Developer/paper combinations are like film/developer combos. The results you get depend upon several factors and are, like most things in photography, down to personal preference.
     
  6. mysteryscribe

    mysteryscribe TPF Noob!

    Joined:
    Feb 1, 2006
    Messages:
    6,071
    Likes Received:
    3
    Location:
    in the middle of north carolina
    Can others edit my Photos:
    Photos OK to edit
    I no longer have a darkroom, but I do shoot paper negatives. I always let mine develop the max time recommended. If they are not right, then I know it is the exposure.

    I also agree with hertz (gasp), and Terri.

    It is a matter of personal preference and I am continually working with the chemistry. I always try to do all the lab work the same, time and temp, so that the results are meaningful. That way if I have a problem I am almost positive it is in the exposure or the chemical make up, if I'm messin' with the chemistry.

    Since there are so many variables it seemed only reasonable to cut out a couple. In my case the paper goes right to a flat bed scanner to digitalize for further processing, so some things can be corrected there easily.
     
  7. Torus34

    Torus34 No longer a newbie, moving up!

    Joined:
    Jan 26, 2006
    Messages:
    2,117
    Likes Received:
    37
    Location:
    Tottenville, Staten Island, NYC USA
    Can others edit my Photos:
    Photos OK to edit
    With either film or paper, the manufacturer's recommendations are almost always the best way to go initially. If necessary, you can tweak the other variables [exposure, paper grade, etc.] to produce 'normal' results. If following the manufacturer's directions does not lead to acceptable results, look carefully at the other variables to determine the cause.

    Once you can achieve consistent results feel free to vary anything one step at a time, including the manufacturer's directions. By that time, you'll have a pretty good idea as to just what affects what.

    It may seem to be a dull, pedantic approach, but at the end of the day, it's the final print that matters. You can best visualize that final print at the time of initial exposure if you know what your processing regimen will do.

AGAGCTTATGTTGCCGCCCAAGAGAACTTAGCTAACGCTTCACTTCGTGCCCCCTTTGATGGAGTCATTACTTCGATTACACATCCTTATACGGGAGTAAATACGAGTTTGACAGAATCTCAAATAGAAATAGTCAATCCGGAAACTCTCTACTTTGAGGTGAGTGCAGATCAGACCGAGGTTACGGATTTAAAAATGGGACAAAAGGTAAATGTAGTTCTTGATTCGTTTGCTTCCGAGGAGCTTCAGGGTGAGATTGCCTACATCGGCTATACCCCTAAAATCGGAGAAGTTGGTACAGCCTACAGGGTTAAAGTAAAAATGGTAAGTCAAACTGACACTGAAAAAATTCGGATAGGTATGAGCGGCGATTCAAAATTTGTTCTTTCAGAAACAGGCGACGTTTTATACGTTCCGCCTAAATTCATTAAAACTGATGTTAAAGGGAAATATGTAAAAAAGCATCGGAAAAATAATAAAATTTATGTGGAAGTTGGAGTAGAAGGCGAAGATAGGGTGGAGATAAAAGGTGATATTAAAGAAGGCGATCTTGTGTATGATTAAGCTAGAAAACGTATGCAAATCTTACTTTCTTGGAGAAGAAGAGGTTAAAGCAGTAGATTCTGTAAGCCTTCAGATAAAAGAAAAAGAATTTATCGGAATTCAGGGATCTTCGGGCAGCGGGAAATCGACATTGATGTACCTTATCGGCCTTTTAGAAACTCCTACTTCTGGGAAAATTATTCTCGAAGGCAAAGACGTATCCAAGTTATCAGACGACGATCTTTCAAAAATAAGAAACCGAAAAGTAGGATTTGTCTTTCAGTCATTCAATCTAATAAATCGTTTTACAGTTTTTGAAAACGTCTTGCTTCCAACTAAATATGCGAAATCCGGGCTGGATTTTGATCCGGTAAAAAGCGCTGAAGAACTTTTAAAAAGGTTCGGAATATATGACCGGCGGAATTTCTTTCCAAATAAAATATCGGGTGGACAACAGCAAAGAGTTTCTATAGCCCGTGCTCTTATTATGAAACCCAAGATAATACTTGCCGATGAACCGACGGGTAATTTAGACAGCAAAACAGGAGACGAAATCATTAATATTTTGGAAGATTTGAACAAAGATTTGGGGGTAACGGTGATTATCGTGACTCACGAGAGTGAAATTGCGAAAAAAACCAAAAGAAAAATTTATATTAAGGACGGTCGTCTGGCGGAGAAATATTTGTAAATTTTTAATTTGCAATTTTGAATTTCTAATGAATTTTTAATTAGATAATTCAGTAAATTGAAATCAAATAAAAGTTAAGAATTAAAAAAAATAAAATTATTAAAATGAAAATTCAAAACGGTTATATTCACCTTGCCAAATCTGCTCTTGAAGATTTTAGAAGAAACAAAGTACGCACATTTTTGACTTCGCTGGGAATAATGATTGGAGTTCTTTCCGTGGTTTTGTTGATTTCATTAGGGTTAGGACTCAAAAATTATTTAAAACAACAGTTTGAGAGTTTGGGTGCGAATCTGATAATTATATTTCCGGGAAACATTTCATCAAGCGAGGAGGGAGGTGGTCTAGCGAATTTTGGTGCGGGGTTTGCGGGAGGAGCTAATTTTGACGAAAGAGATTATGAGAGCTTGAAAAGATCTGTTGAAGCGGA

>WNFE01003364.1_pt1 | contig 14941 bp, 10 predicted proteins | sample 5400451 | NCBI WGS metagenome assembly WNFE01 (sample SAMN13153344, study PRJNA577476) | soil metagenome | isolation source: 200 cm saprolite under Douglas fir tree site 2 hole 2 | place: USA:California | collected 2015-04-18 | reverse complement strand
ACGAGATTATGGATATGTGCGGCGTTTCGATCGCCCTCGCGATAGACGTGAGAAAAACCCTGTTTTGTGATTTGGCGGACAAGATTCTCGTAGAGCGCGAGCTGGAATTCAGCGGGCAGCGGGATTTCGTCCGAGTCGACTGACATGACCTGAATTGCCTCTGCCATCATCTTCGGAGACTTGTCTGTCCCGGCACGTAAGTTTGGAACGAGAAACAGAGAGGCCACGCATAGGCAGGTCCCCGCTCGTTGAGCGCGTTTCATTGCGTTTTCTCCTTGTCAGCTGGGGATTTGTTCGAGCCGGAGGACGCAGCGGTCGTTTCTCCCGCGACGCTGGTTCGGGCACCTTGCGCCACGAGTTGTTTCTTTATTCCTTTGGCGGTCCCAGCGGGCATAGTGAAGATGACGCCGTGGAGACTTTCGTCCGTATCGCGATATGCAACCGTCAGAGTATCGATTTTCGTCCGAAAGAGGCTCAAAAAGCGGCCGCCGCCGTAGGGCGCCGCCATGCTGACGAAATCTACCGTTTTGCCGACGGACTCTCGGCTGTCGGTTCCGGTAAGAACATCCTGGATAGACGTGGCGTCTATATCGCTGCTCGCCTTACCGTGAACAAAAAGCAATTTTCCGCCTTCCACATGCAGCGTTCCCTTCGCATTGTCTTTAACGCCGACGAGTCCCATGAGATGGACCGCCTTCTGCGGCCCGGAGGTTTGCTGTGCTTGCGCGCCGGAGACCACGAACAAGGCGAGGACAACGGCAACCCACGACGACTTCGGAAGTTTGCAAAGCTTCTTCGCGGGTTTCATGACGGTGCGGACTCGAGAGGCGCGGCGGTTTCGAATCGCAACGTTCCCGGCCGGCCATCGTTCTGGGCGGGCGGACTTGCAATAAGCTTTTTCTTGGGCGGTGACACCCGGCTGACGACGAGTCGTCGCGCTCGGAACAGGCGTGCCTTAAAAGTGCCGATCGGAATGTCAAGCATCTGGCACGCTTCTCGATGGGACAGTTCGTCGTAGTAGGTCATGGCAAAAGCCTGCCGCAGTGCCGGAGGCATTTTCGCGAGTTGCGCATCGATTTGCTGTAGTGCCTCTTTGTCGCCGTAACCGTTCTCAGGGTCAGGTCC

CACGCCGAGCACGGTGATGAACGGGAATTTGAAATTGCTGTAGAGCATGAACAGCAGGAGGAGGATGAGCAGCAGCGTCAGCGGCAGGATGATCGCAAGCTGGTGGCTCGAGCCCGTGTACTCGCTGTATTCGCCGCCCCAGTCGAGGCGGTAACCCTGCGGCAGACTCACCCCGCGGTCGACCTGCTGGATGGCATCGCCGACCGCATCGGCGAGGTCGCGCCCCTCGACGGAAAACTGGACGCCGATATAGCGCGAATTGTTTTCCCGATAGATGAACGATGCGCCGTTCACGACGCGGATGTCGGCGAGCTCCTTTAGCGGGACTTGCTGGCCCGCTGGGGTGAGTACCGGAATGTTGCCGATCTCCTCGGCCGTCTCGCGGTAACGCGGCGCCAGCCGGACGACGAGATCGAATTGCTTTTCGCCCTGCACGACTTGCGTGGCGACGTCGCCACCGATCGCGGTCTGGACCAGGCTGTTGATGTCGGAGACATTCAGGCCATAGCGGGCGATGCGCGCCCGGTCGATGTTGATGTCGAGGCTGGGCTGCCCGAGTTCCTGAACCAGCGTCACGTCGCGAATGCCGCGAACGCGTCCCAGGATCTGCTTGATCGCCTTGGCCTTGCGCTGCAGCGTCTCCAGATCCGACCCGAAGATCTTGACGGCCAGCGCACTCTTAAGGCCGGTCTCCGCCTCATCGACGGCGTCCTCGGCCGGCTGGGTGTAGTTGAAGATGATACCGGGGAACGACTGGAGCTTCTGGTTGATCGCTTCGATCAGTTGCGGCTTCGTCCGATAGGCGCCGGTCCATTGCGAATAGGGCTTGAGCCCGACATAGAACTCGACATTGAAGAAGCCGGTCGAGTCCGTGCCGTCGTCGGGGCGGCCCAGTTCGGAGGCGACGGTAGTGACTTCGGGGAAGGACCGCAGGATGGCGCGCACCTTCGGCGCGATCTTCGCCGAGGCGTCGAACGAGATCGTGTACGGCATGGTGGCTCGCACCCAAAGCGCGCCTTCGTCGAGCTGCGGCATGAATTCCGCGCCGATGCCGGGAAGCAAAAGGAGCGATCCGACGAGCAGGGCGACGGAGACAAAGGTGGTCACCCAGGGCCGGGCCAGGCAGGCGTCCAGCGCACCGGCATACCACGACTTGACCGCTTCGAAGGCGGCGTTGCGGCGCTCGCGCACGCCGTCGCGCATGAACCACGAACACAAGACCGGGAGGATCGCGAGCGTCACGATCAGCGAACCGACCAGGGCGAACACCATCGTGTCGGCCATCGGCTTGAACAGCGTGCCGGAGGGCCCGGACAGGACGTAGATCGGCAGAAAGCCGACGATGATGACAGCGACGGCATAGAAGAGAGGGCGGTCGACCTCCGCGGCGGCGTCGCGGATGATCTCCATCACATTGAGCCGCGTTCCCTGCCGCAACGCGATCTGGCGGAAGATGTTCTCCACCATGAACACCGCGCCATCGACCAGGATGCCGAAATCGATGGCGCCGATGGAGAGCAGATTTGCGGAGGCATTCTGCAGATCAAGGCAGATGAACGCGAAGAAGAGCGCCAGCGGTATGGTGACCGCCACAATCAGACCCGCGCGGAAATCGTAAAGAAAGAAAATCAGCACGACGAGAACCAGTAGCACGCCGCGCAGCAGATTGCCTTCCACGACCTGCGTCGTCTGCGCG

For the adventurous: there will still be lots of happy accidents and surprises ahead.
     
  8. Hertz van Rental

    Hertz van Rental TPF Noob!

    Joined:
    Nov 8, 2004
    Messages:
    16,728
    Likes Received:
    45
    Location:
    Where am I now?
    :roll: I'm going to have to be more careful about what I say in future - we can't be having that.
     
  9. JamesD

    JamesD Between darkrooms

    Joined:
    Mar 20, 2005
    Messages:
    1,002
    Likes Received:
    3
    Location:
    Living in Snapshot reality.
    I develop at room temperature, which is usually pretty dern close to 68 degrees F, and I develop for a full 2 minutes in 1:2 dilution, usually using distilled water. The image doesn't show for the first half second or so, then rapidly begins to build up over a couple of seconds. After the first maybe five to ten seconds, I don't "see" any further image build-up, but that's under a safelight that's way overhead, so it may just be my seeing.

    What got me thinking was the idea that the image would gradually show up and get darker at the same rate, rather than show up all at once, then slow down as it further develops. More of a gentle curve of darkness-to-time than a spike at the beginning.

    I dunno, maybe I've got a mole hill, if you get my drift. I'll pay closer attention next time I'm in there and refine my observations.

    Thanks for all the replies, you guys are great!
     

Share This Page

Search tags for this page

dektol developing times

,
dektol development times
,

dektol paper developing times

,
developing ilford fiber with dektol
,

ilford paper developing times

,
ilford rc in dektol
,
normal developing time of a paper of film
,

normal developing time of a paper or film

,

paper developing times

,

the normal developing time of a paper or film